Students gather to protest treatment of ‘Jena 6’

The University of Miami may have resembled a university from the 1960s civil rights era Thursday when the United Black Students organization sponsored a rally in protest of the treatment of six African American teenagers, known as the “Jena 6.”

The Louisianan teens were arrested and charged with beating up a white classmate a few months after three white teens were accused of hanging nooses from a tree at their high school. The white teens were suspended, but Jena 6 protesters believe that the white teens were treated less harshly than the black teens, five of whom originally faced adult sentences, although their ages at the time of the incident ranged from 15-17.

Mychal Bell, one of the six teens, faced sentencing on Thursday. In response, UBS organized a rally to coincide with the thousands of Americans protesting in Jena on Bell’s behalf.

“We decided to do something that would bring everybody together and spread more information about Jena 6 and the civil injustices that are going on,” said Lionel Moise, UBS’ public relations officer. “The most important thing is exposure and getting the word out. We’re letting people know that there are things they can do, like signing online petitions or writing letters to the governor of Louisiana.”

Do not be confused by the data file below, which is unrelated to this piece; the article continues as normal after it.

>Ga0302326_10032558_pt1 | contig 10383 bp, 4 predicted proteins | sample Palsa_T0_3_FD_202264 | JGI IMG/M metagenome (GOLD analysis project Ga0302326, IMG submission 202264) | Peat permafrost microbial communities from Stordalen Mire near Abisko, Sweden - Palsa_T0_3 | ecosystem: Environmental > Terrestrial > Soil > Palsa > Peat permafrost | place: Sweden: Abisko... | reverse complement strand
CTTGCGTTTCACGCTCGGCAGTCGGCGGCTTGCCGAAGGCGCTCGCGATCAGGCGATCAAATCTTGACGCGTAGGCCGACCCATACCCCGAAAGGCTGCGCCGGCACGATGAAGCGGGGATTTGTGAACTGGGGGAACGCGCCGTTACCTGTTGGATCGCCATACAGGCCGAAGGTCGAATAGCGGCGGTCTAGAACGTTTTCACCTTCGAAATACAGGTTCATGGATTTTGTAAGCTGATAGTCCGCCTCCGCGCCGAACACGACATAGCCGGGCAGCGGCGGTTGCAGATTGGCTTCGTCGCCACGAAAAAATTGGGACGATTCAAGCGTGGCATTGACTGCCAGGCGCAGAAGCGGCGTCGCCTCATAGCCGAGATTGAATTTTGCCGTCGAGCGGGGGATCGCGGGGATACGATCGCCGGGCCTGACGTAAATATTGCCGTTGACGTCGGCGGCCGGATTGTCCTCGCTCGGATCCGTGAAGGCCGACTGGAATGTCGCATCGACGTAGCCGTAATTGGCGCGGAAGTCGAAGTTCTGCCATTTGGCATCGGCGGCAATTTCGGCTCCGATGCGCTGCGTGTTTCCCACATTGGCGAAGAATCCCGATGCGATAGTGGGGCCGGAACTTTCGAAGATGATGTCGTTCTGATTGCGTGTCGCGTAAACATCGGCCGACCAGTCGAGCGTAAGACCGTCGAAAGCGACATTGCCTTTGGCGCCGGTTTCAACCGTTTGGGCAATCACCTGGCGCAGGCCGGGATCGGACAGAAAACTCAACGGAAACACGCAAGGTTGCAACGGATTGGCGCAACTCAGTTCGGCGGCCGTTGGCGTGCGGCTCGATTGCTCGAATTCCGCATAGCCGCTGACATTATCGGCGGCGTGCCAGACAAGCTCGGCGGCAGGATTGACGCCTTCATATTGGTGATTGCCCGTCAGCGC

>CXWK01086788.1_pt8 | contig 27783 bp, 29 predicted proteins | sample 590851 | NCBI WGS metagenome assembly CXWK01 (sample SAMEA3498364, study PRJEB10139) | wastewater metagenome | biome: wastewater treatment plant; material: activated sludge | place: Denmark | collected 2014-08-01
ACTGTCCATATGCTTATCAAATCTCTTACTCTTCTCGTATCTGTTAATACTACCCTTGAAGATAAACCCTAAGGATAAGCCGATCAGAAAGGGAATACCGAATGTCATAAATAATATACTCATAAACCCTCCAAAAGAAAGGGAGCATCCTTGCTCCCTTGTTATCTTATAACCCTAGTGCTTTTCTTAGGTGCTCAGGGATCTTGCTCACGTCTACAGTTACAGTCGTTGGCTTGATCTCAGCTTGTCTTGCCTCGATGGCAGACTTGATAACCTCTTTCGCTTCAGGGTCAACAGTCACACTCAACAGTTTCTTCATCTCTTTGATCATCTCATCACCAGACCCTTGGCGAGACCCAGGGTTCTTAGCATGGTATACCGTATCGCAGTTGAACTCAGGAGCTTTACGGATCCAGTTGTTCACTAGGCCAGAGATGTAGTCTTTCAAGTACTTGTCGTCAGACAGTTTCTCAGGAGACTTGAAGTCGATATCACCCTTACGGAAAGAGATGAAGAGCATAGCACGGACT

UBS had a turnout of about 50 students who came to the UC Rock wearing black to take photographs for the event. In addition, more than 300 students signed the online petition that was set up in the UC Breezeway.

“We assembled this in two days,” said Shajena Erazo, UBS’ first vice president. “That really shows the power of the community. One injustice really affects us all, and we need to stay unified and do something greater for our country.”

Although the Jena 6 were initially arrested in December, many students have become aware of the incident only recently.

“I was on Facebook one day and I got an invite to a group [regarding the Jena 6],” Carl Monfiston, a junior, said. “I read about it and I thought, ‘This is unacceptable’. This is 2007, and this is still going on?”

Although the students at UM are hundreds of miles away from the actual site of the case, many feel that continual protesting and public awareness will have an effect on decision makers.

“The mayor in Jena will hear that people are concerned and worried about what’s going on,” Chris Williams, a senior, said. “I think our voice will be heard and that it’ll be taken into consideration. This is not tolerated at all throughout the country.”

Bell was originally convicted on counts of aggravated second-degree battery, which could have resulted in 15 years in prison, but the conviction was overturned last week after a state appeals court said he should not be sentenced as an adult.

Joel Brown contributed to this article.

Karyn Meshbane may be contacted at